Van Gogh Museum
Vincent van Gogh / In a letter to sister Wil
" What impassions me most--much, much more than all the rest of my métier--is the portrait,
the modern portrait. I seek it in colour, and surely I am not the only one to seek it in this direction.
I should like--mind you, far be it from me to say that I shall be able to do it, although this is what I am aiming at
--I should like to paint portraits which would appear after a century to people living then as apparitions. "
A good picture is equivalent to a good deed.
It's difficult not being outside. It's damned near impossible.
I've got to see the colors. I need to breathe the air.
It is better to be high-spirited even though one makes more mistakes,
than to be narrow-minded and all too prudent.
An artist needn't be a clergyman or a churchwarden,
but he certainly must have a warm heart for his fellow men.
Do not quench your inspiration and your imagination; do not become the slave of your model.
How can I be useful, of what service can I be? There is something inside me, what can it be?
For my part I know nothing with any certainty, but the sight of the stars makes me dream.
". . . I am not an adventurer by choice but by fate,
and feeling nowhere so much myself a stranger as in my family and country."
In a picture I want to say something comforting as music is comforting.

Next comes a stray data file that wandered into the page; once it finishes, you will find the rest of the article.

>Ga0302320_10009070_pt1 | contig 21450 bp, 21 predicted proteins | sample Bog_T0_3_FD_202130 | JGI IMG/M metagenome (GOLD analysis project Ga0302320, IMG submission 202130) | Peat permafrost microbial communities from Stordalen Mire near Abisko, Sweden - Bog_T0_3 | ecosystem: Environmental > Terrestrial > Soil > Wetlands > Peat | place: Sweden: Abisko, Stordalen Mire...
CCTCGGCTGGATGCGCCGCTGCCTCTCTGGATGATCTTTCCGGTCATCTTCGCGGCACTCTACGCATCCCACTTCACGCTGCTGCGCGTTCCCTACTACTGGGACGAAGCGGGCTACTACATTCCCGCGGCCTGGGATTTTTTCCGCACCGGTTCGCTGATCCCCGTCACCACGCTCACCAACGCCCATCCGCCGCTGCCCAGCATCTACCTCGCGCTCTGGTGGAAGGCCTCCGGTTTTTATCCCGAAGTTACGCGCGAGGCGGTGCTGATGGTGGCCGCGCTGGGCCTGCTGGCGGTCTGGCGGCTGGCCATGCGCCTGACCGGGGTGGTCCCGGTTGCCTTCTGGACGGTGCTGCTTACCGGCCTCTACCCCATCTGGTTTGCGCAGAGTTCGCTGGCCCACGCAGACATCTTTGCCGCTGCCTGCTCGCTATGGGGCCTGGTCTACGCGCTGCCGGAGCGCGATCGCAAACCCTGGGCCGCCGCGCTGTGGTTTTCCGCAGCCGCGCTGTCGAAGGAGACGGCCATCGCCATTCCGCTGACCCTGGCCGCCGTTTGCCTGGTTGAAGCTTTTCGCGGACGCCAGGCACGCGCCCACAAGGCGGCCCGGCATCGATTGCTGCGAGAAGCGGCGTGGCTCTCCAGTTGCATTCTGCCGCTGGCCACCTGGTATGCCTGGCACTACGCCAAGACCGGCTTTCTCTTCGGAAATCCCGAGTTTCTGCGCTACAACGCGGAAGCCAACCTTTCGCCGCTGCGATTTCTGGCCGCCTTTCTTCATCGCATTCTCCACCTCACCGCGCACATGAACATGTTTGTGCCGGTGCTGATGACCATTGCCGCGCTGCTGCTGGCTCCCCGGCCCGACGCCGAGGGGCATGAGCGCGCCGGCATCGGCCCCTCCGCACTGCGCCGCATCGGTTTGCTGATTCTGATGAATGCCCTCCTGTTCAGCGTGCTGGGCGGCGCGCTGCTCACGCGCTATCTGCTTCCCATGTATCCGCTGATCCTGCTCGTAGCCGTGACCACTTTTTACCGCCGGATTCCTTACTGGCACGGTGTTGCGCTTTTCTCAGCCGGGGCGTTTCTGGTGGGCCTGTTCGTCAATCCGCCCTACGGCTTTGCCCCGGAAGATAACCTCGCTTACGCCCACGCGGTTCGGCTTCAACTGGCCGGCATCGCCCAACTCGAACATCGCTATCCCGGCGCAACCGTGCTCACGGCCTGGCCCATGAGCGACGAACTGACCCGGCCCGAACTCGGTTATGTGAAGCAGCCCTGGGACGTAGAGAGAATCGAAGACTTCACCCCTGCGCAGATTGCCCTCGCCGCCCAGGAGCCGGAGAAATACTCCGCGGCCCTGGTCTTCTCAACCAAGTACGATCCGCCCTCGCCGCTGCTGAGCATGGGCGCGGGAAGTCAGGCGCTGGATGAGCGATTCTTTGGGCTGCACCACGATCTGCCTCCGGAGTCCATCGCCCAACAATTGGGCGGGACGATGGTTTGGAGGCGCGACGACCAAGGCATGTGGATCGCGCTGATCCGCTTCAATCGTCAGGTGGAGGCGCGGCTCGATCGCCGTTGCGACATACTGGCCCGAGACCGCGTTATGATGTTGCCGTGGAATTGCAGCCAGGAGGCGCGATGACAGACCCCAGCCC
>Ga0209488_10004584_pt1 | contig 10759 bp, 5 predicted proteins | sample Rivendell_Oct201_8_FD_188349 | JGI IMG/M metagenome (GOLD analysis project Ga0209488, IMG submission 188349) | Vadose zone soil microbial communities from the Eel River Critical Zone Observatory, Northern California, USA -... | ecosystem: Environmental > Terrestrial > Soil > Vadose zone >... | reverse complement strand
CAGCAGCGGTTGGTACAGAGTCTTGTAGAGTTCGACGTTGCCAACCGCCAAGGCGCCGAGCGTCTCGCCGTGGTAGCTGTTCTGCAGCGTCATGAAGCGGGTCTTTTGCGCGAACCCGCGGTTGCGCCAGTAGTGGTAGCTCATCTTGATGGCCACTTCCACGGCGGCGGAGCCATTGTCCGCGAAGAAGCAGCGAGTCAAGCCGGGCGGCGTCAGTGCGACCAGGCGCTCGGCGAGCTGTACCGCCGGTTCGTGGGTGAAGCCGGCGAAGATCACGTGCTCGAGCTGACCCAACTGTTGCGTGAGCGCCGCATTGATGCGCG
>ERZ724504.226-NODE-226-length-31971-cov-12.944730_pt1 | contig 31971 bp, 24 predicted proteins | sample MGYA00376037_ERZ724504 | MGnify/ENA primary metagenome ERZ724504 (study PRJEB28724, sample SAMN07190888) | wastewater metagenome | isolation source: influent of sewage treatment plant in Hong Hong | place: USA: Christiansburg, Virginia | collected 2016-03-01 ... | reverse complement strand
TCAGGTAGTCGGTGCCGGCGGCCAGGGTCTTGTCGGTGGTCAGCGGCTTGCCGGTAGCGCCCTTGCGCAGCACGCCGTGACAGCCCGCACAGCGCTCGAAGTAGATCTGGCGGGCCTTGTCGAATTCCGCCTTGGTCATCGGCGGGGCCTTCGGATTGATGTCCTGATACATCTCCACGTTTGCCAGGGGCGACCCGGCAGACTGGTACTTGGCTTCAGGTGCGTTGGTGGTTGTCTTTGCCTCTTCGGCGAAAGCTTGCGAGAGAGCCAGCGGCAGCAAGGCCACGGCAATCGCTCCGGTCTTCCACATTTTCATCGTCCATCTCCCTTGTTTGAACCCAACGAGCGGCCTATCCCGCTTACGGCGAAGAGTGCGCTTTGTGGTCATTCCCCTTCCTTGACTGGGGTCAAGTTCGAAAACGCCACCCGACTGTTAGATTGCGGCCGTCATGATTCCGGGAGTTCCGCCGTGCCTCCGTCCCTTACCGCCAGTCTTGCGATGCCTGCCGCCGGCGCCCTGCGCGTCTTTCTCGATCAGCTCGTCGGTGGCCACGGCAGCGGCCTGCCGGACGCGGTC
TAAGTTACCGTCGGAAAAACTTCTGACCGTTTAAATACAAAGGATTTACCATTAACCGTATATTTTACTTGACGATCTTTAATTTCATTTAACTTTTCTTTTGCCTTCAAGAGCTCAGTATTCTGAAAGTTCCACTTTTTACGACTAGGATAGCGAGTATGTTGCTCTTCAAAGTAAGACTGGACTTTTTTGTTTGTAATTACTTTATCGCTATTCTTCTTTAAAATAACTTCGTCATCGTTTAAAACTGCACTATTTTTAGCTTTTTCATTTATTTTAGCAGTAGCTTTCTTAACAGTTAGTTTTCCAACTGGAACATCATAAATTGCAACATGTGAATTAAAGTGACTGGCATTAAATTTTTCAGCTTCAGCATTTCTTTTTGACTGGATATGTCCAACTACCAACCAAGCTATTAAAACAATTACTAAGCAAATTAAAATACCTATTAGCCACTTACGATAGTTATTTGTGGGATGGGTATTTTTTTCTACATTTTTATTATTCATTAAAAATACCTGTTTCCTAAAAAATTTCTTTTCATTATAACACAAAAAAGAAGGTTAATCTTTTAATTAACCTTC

I want to paint men and women with that something of the eternal which the halo used to symbolize,
and which we seek to communicate by the actual radiance and vibration of our coloring.
I can very well do without God both in my life and in my painting, but I cannot, suffering as I am,
do without something which is greater than I am, which is my life, the power to create.
I dream of painting and then I paint my dream.
If one feels the need of something grand, something infinite, something that makes one feel aware of God.
One need not go far to find it. I think that I see something deeper, more infnite,
more eternal than the ocean in the expression of the eyes of a little baby when it wakes in the morning and coos
or laughs because it sees the sun shining on its cradle.
I experience a period of frightening clarity in those moments when nature is so beautiful.
I am no longer sure of myself, and the paintings appear as in a dream.
As we advance in life it becomes more and more difficult,
but in fighting the difficulties the inmost strength of the heart is developed.
I put my heart and my soul into my work, and have lost my mind in the process.
A painting must have heart, soul, passion. Without that it's worthless.
One must work and dare if one really wants to live.
" In either figure or landscape, I should wish to express not sentimental melancholy,
but serious sorrow... I want to progress so far that people will say of my work, he feels deeply, he feels tenderly ."
Look for light and freedom and do not ponder too deeply over the evil in life.''
How rich art is; if one can only remember what one has seen,
one is never without food for thought or truly lonely, never alone.
I often think that the night is more alive and more richly colored than the day.
I wish they would only take me as I am.